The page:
Four ways to Windows

The security question: Is Windows really unsafe?

At one point during my research for this article, I ran Parallels on my Mac Pro for the first time in a while. I wanted to tweak the virtual machine’s settings, which requires shutting it down. Before I could do so, Windows XP informed me it was installing a few updates. (I have the automatic update enabled.) Eventually, the updates were applied and the virtual machine shut down. I tweaked my Parallels settings and restarted the virtual machine. When XP finished booting up, I was surprised to see Windows’ built-in malware detector pop up on screen.

Somehow, my virtual Windows XP installation had been infected by a member of the rbot family of malicious software. Thankfully, Windows found and removed this hack all by itself.

I hadn’t done much more than surf the Net and run some Office applications on that particular machine. It’s certainly possible that I visited a malicious Web page. Or maybe someone had sniffed out my machine from the Net and attacked it remotely.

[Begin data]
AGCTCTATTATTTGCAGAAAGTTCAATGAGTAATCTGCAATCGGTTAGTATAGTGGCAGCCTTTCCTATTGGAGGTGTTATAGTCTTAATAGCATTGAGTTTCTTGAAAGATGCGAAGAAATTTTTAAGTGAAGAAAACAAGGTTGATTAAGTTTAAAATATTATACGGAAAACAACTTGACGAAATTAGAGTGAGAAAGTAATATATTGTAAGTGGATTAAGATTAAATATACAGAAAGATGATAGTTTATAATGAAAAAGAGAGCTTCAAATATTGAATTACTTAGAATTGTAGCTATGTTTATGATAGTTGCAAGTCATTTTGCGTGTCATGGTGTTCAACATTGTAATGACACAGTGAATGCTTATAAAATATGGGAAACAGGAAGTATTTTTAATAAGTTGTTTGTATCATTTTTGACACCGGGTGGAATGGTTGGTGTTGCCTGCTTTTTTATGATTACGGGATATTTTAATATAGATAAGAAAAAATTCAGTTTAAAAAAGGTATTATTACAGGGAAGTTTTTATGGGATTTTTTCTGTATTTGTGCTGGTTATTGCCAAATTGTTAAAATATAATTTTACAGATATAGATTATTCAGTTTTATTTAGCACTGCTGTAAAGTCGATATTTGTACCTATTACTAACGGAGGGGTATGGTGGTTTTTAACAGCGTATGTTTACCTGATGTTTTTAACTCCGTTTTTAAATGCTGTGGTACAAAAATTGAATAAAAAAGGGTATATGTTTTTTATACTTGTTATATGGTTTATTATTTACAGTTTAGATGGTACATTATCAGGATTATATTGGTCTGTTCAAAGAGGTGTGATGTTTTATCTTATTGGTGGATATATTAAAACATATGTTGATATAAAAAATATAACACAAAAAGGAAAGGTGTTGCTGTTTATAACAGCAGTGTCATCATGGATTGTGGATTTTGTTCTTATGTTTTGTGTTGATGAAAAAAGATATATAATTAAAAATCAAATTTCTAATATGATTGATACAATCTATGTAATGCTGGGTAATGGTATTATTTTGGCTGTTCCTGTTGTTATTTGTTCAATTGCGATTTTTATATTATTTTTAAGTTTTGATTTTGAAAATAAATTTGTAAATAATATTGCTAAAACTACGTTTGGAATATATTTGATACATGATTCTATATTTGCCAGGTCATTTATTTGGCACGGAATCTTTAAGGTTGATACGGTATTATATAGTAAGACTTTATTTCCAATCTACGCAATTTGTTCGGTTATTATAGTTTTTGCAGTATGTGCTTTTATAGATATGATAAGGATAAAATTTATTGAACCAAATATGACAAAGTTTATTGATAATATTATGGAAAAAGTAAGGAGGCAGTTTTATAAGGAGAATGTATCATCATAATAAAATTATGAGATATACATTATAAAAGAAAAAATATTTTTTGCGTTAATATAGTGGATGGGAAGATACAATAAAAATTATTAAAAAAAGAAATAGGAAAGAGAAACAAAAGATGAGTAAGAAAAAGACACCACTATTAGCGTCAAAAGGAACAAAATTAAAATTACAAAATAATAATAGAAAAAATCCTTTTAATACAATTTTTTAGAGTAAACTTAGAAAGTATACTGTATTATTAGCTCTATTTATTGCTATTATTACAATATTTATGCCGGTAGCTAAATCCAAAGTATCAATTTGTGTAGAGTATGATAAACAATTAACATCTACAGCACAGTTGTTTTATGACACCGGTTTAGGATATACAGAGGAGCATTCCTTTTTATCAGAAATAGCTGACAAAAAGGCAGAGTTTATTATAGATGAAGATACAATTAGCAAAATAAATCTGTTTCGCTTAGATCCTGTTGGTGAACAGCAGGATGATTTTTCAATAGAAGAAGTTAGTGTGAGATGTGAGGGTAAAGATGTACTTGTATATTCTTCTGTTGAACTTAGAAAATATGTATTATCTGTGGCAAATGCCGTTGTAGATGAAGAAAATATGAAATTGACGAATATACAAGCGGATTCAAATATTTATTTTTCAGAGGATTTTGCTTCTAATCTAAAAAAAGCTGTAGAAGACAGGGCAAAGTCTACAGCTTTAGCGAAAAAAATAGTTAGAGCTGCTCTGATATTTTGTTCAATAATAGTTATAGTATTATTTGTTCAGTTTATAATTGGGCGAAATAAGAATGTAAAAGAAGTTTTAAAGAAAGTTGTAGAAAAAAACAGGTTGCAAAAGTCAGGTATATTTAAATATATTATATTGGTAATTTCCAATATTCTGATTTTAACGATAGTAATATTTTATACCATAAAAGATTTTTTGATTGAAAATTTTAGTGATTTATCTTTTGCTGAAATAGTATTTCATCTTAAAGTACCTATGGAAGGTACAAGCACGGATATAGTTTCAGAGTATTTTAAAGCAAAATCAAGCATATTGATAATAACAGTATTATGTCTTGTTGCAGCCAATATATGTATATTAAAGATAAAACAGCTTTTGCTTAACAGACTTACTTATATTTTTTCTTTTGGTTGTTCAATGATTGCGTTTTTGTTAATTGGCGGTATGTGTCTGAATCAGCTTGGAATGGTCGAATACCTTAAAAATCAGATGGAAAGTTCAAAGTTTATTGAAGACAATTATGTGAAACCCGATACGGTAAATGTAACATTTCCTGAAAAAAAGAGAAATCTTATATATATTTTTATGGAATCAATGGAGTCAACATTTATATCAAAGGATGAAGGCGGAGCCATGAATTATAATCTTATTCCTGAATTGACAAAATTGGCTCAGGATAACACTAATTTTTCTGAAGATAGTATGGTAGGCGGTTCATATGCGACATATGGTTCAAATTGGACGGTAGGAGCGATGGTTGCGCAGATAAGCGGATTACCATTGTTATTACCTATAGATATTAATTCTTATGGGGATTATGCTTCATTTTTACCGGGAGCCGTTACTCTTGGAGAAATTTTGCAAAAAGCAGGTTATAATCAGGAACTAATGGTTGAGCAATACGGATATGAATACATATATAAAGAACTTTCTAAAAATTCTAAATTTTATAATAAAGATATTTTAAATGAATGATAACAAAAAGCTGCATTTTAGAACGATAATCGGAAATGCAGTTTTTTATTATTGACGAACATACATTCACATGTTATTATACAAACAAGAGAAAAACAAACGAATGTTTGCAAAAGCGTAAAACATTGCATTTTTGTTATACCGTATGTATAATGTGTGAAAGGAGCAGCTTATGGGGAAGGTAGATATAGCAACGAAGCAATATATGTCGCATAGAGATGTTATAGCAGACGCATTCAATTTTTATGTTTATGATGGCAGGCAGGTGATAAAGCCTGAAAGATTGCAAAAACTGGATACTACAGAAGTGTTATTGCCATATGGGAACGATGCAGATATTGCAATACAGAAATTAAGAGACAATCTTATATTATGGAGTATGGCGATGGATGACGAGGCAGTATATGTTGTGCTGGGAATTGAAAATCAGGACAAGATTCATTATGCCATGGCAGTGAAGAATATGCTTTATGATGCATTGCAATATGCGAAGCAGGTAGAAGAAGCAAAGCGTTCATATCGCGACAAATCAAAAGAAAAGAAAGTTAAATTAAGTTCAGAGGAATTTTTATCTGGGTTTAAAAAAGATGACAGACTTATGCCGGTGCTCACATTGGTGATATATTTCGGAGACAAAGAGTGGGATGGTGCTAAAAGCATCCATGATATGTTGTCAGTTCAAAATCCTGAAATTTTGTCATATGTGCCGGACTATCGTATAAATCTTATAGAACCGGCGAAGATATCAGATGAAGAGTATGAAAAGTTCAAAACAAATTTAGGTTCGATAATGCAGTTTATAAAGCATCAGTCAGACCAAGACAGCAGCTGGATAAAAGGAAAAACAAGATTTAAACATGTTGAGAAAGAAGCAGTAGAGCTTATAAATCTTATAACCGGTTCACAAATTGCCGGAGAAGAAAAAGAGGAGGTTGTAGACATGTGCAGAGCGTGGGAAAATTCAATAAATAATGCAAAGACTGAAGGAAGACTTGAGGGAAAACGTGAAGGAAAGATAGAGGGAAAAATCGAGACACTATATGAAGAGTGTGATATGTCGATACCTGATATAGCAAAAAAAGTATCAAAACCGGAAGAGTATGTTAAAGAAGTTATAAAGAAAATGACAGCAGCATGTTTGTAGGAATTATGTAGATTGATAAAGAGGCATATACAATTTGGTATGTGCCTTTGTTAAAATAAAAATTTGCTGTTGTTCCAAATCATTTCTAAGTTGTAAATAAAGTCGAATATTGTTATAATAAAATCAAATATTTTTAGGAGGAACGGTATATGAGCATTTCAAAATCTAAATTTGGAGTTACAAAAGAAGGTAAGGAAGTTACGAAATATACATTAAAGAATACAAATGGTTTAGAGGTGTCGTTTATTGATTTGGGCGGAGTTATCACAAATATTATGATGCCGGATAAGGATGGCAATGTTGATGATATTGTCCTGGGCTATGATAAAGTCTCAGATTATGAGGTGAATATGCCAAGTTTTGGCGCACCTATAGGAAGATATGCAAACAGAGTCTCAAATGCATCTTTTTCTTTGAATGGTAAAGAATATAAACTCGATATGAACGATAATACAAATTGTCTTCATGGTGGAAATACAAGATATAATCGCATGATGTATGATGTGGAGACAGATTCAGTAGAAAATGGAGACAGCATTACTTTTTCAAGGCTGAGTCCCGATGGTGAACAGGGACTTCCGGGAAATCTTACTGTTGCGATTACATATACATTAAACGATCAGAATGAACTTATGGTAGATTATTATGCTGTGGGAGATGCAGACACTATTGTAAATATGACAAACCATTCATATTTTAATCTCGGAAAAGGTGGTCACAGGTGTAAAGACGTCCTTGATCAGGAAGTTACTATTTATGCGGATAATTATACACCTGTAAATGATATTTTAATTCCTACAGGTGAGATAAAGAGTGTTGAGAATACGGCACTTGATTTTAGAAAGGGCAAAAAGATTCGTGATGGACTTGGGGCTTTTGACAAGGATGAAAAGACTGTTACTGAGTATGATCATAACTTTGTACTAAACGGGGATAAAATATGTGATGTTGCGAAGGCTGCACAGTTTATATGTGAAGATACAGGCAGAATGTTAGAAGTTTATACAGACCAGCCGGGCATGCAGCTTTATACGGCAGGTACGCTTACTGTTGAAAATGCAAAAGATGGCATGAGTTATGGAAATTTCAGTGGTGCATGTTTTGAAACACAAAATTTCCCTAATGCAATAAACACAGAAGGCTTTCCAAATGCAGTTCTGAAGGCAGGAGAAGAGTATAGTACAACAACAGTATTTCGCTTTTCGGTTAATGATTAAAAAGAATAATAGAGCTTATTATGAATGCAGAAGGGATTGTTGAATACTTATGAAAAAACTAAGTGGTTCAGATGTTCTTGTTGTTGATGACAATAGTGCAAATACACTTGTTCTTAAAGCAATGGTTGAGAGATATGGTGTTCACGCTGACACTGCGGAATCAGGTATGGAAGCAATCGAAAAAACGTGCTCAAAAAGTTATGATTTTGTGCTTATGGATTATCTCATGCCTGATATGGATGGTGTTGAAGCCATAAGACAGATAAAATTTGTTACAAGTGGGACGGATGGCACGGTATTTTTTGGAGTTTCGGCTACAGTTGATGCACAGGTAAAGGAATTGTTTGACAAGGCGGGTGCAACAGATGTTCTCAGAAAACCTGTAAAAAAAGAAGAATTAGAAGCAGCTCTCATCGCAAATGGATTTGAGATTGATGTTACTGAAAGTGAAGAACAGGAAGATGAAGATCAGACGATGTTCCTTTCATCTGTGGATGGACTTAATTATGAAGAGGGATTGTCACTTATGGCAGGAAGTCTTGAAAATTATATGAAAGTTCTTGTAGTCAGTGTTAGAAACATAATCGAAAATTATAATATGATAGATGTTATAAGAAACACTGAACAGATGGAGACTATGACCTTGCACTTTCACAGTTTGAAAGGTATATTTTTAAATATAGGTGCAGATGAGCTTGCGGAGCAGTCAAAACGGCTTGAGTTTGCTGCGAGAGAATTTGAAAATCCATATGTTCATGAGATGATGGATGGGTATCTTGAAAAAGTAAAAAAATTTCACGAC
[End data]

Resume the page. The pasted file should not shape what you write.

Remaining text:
But I still have no clue how my Windows XP installation got infected. I’d turned Windows sharing off on my virtual machine, and my home network sits behind a router that uses network address translation to hide my machines’ IP addresses from the Net.

From now on, I’m going to need a good security program for my virtual Windows machines. (Friends have suggested AVG Free, for starters.) I’m not too worried about Windows infections getting to my OS X installation, at least not yet. But I’m glad I’m not a full-time Windows user.—ROB GRIFFITHS

[ Senior Editor Rob Griffiths runs the MacOSXHints.com Web site .]

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